I was able to sit in on a university visual arts class. I never tire of hearing artists talk about their work and creative process. This scenario was a little different because everyone spoke French but it was engaging, nonetheless. The basis of the course is personal creativity. The students create work on their own and each week they meet to present and discuss their work. It reminded me of critiques I had in undergrad, except there was a wide range of disciplines represented in the class. On the day that I visited, students presented: painting, installation, performance art, public art rendering, a literature reading. It was compelling to hear (through a student translator) how these young artists are thinking about creating and their own identity.

Kimonos in Kyoto

Kyoto, Japan — Ah, Kyoto. It encompasses so much of what I love about Japan: Clean public restrooms, delicious food, escalators that work, reliable public transportation, chic fashion, art (I could go on). But one of my favorite things about Kyoto is how comfortable it feels. Even teeming with tourists like myself, it still seems ‘small-town’ in the best possible way.

One thing that I desperately wanted to do before leaving Japan is to learn about kimonos. Prior to visiting Kyoto, my knowledge of the kimono, was extremely limited. Okay, so everything I know about kimonos I learned from the film, Memoirs of a Geisha, based on the novel by Arthur Golden by the same title. The visuals in the film are breathtakingly beautiful. While I can’t speak on the historical accuracy of the film, it does give some insight into the artistry, skill and thought that is central to the profession.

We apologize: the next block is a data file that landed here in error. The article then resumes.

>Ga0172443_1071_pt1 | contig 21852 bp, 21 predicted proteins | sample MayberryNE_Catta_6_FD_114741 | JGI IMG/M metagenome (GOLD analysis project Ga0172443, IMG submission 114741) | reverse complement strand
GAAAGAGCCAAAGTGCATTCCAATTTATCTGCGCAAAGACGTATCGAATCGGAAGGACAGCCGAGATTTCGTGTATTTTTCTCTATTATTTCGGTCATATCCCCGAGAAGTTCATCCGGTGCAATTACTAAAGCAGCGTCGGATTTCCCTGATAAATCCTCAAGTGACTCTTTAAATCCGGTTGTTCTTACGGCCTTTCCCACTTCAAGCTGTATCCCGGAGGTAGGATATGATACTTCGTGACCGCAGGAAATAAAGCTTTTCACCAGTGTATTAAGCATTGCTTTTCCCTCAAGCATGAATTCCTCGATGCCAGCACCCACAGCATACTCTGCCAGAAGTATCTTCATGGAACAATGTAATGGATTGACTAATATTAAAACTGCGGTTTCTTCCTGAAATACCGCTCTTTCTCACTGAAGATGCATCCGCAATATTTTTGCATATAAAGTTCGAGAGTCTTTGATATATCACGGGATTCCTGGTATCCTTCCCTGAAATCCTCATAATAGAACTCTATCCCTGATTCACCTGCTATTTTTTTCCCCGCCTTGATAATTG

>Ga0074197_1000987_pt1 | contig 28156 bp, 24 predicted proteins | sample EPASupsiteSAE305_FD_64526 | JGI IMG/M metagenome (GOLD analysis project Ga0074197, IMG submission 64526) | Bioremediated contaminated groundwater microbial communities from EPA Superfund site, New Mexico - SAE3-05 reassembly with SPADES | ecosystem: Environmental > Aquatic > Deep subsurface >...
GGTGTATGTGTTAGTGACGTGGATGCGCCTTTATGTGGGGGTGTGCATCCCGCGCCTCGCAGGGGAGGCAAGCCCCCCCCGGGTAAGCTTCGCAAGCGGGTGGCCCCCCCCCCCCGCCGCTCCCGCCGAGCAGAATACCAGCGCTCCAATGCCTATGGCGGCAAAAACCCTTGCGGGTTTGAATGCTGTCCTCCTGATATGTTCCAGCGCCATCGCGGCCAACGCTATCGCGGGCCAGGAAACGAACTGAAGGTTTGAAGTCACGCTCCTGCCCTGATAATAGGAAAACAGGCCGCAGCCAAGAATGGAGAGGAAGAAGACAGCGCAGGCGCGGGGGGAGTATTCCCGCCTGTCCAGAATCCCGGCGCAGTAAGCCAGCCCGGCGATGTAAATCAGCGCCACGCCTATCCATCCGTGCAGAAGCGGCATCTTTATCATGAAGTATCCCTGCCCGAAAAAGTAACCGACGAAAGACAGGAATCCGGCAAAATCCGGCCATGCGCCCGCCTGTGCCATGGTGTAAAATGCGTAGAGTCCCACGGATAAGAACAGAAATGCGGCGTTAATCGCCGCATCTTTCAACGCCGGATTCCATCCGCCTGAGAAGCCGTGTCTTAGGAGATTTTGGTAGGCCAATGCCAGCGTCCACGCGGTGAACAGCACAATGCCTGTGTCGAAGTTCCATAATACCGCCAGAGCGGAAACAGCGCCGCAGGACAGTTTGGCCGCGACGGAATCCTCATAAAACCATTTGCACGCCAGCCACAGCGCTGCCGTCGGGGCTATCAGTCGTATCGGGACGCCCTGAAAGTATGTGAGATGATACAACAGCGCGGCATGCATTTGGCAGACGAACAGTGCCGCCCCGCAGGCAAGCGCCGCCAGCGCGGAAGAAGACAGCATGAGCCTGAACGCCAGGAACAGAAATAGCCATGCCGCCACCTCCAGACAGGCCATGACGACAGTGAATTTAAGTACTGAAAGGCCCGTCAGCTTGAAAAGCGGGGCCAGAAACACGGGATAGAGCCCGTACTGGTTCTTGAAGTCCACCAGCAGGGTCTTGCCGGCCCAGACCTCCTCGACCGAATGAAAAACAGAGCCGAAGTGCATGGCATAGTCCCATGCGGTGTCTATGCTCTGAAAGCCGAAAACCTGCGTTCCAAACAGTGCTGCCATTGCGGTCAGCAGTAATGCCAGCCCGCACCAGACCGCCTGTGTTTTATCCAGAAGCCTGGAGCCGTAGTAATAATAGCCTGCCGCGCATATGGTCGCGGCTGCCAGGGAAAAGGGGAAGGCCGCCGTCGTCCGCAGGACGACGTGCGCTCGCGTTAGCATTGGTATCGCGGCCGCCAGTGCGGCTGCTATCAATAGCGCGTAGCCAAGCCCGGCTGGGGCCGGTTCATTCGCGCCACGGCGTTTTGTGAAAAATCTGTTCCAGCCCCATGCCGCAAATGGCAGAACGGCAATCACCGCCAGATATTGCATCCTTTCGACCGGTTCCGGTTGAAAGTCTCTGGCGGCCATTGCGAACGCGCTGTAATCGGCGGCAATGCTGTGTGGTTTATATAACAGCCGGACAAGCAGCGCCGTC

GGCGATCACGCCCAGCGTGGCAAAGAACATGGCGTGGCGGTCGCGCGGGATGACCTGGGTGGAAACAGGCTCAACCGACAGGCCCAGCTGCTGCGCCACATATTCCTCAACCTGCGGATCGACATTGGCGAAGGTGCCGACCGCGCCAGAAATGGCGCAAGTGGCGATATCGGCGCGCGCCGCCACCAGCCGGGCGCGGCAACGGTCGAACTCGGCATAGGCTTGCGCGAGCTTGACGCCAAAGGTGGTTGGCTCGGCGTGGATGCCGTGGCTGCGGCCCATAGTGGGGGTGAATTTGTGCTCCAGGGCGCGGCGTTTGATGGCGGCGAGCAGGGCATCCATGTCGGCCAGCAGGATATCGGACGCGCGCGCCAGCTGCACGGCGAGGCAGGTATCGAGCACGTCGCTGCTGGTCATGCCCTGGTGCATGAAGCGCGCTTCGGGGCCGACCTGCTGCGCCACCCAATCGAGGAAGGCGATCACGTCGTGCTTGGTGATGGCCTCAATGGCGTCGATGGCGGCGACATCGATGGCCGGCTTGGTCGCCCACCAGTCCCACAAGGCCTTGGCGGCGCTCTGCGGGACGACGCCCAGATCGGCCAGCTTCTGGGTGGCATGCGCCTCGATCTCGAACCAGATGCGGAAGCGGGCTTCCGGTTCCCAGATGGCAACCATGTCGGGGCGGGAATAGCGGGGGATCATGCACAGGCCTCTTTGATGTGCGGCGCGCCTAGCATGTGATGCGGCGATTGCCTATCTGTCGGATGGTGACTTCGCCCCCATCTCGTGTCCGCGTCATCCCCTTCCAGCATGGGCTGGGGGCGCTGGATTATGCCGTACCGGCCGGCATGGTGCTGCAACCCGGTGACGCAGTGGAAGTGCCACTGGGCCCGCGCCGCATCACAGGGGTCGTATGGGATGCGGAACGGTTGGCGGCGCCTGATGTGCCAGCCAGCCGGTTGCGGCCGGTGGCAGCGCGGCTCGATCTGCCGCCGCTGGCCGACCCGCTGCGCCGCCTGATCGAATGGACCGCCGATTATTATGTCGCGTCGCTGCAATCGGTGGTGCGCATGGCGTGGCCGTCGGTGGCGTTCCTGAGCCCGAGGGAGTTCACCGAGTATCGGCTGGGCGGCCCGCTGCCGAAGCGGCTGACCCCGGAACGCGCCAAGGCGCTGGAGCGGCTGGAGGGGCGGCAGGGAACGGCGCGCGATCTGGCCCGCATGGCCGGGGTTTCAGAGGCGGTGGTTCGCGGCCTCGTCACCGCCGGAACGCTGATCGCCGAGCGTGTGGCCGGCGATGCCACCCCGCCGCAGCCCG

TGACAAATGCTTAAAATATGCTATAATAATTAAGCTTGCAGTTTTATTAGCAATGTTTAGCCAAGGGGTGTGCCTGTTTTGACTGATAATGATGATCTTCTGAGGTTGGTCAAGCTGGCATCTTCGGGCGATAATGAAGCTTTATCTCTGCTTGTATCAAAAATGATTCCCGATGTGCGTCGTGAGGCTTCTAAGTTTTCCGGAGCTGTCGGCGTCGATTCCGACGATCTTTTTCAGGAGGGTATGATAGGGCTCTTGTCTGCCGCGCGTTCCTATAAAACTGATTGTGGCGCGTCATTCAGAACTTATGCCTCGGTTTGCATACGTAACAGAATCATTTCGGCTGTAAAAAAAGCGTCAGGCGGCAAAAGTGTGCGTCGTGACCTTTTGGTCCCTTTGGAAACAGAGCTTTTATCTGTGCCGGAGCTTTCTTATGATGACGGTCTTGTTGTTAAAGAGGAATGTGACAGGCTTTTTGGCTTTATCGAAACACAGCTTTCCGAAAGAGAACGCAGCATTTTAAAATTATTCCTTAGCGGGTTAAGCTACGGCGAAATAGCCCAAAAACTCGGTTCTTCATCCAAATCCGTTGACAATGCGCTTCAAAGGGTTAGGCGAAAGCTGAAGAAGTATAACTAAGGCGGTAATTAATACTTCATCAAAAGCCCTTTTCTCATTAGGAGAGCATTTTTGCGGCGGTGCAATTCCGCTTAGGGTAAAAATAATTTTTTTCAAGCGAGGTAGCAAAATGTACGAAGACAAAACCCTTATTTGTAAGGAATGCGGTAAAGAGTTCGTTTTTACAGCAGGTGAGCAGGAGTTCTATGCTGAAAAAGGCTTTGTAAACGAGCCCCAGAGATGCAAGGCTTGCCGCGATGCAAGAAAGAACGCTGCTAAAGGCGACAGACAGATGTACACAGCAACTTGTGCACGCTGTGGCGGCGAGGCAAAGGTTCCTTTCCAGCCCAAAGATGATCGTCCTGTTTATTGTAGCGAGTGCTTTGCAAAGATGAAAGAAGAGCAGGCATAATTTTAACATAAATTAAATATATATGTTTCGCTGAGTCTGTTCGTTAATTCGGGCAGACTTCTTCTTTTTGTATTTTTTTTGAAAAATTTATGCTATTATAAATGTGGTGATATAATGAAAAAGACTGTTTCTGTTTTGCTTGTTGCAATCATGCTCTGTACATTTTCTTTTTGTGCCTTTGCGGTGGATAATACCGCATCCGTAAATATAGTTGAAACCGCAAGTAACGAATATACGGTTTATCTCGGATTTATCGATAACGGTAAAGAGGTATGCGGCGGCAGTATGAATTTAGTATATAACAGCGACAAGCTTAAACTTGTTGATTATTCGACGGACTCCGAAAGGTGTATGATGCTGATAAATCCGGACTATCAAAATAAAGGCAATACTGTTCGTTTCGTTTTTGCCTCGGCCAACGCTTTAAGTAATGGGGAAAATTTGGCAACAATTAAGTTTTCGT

“…the very word ‘geisha’ means artist and to be a geisha is to be judged as a moving work of art.”1

So, there I was in a kimono rental shop on a Saturday morning. It was like being at Macy’s on Black Friday…a bit overwhelming. Many tourists who visit Kyoto rent kimonos to take photos at one of the shrines. I resolved to go back the next day with the hope of missing the crowd. Luckily, day two was a lot quieter.

Putting on a kimono is an arduous task. It’s not something that one can do comfortably on her own. First, there are several layers involved, with lots of binding and pulling, smoothing and folding. There were three ladies who helped me with my clothes and hair. I learned about the structure of dressing and how to coordinate colors, which was a lot of fun.

The result was a work of art.

  1. Fisher, L. et al. (Producer), & Marshall, R. (Director). (2005). Memoirs of a Geisha [Motion Picture]. United States: Columbia Pictures Corporation.

Making Sushi

dscf0070Tokyo, Japan – Sushi is one of those things that people either love or hate. I don’t remember when I first tried sushi, it was sometime during my freshman year in college. I just remember trying to convert my skeptical friends, like a sushi evangelist. One friend was adamantly opposed because of the raw fish. I think if you strip anything down to its disparate parts, it has the become unappealing but sushi is more than just raw fish. The combination of freshness and immediacy makes it special. An experience. Add to that the skill of the chef and well, it can be a bit intimidating.

Today I learned how to make sushi. It was quite simple. Notice I said ‘simple’ not ‘easy.’ I imagine a person could spend half a lifetime trying to perfect the art of making sushi. I have a great deal of respect for people who make (good) food. They’re artists. Anyone who has ever had bad sushi recognizes that there’s an art to it. From material preparation to presentation, there seems to be a purposefulness to everything.

Having a teacher is my preferred way to learn most new skills. There is no substitute for it (pun not intended). Our teacher today has been making sushi longer than I have been alive. I had to let that sink in. I observed him, how he placed his hands, how he moved, everything. When you’ve done something for so long, it becomes second nature so when trying to explain your technique, some things may not translate (another pun, BAM!).

In Tokyo, it’s acceptable to eat sushi with your hands. You have no idea how happy I was to hear that. My chopstick skills are at an intermediate level. I mean, I can use them just fine, but it takes effort. Removing them was like removing a barrier between me and the sushi. It became a more informal and enjoyable experience.

My only problem now is that I can’t wait to get into my own kitchen and practice.